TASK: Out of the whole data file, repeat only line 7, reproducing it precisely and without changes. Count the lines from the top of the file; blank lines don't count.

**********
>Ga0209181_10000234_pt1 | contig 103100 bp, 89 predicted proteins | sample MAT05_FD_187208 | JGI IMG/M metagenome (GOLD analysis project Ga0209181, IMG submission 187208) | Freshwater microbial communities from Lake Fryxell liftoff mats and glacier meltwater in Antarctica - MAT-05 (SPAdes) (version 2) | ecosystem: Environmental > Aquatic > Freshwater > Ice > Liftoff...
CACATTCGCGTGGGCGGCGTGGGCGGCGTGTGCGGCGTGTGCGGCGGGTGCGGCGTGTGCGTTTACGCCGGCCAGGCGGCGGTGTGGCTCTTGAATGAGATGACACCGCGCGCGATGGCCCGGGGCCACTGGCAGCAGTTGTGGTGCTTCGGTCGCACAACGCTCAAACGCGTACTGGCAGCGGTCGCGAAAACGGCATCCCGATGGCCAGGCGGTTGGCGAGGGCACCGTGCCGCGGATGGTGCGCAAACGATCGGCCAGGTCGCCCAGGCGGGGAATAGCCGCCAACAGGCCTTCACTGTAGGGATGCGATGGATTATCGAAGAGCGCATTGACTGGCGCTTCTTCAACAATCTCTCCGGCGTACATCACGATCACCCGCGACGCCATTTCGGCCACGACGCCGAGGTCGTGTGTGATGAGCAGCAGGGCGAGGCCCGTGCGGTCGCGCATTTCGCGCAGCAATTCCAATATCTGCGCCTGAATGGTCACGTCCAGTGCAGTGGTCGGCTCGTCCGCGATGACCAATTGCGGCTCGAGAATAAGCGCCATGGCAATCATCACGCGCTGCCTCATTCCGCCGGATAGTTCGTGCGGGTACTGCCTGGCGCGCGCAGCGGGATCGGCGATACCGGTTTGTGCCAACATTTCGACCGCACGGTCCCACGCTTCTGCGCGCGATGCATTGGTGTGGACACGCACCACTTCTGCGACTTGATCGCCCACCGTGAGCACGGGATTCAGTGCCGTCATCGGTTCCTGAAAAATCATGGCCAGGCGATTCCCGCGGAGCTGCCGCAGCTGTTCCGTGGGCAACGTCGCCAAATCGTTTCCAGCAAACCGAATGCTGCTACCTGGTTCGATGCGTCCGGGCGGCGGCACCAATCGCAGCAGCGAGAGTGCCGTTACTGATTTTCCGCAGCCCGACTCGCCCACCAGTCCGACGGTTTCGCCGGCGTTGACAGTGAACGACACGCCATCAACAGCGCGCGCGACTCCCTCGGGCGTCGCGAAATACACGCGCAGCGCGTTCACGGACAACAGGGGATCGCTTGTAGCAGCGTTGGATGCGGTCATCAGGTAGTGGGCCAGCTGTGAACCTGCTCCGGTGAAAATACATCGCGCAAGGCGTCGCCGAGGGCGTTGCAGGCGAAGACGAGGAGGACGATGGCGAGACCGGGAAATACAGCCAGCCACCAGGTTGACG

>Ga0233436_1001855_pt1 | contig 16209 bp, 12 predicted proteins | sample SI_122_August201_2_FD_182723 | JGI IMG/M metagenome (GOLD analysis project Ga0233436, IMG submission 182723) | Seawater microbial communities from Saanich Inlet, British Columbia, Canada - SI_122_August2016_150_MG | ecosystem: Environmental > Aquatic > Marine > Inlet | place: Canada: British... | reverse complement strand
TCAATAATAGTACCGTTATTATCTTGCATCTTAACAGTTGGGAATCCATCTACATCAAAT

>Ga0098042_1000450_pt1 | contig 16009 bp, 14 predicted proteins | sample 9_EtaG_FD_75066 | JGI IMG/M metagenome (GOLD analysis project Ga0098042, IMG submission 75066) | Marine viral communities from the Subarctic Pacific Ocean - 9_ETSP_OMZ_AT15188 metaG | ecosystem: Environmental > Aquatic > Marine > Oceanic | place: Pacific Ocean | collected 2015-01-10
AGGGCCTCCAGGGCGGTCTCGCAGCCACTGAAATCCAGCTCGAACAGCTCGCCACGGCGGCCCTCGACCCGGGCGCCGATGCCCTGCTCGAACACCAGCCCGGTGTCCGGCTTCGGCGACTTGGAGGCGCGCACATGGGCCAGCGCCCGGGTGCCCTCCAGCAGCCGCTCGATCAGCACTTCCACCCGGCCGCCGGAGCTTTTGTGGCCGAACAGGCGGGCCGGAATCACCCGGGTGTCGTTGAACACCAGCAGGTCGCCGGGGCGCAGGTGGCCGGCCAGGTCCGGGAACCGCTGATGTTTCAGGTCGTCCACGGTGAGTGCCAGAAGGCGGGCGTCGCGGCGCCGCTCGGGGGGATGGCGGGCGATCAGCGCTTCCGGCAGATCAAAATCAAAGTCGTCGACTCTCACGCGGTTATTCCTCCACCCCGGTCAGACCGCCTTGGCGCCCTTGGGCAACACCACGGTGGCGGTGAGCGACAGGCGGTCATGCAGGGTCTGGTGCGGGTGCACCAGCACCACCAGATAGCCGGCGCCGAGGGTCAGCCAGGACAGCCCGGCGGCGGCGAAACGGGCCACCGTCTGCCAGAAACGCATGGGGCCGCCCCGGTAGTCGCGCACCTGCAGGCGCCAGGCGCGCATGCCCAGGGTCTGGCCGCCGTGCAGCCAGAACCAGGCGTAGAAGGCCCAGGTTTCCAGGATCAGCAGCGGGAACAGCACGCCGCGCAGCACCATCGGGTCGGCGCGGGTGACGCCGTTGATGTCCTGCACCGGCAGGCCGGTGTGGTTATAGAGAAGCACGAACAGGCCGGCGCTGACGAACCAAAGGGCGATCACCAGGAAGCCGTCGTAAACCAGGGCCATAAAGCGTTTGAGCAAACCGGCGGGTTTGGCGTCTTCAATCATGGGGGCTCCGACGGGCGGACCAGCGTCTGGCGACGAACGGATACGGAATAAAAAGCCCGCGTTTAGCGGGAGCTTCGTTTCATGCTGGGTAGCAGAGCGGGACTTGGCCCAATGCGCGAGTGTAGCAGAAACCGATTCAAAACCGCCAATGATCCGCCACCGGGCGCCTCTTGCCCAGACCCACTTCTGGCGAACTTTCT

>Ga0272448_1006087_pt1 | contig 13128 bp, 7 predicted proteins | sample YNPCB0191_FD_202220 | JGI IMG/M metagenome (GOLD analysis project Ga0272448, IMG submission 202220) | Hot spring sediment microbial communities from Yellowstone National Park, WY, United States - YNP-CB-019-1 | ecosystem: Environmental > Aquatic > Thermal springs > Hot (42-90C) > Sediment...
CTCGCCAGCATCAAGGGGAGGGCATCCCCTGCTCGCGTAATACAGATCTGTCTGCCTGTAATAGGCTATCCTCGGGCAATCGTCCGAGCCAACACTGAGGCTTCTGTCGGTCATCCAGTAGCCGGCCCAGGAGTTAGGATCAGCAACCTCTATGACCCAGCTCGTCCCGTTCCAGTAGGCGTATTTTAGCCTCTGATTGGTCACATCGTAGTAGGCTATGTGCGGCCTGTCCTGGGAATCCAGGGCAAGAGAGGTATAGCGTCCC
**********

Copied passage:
>Ga0272448_1006087_pt1 | contig 13128 bp, 7 predicted proteins | sample YNPCB0191_FD_202220 | JGI IMG/M metagenome (GOLD analysis project Ga0272448, IMG submission 202220) | Hot spring sediment microbial communities from Yellowstone National Park, WY, United States - YNP-CB-019-1 | ecosystem: Environmental > Aquatic > Thermal springs > Hot (42-90C) > Sediment...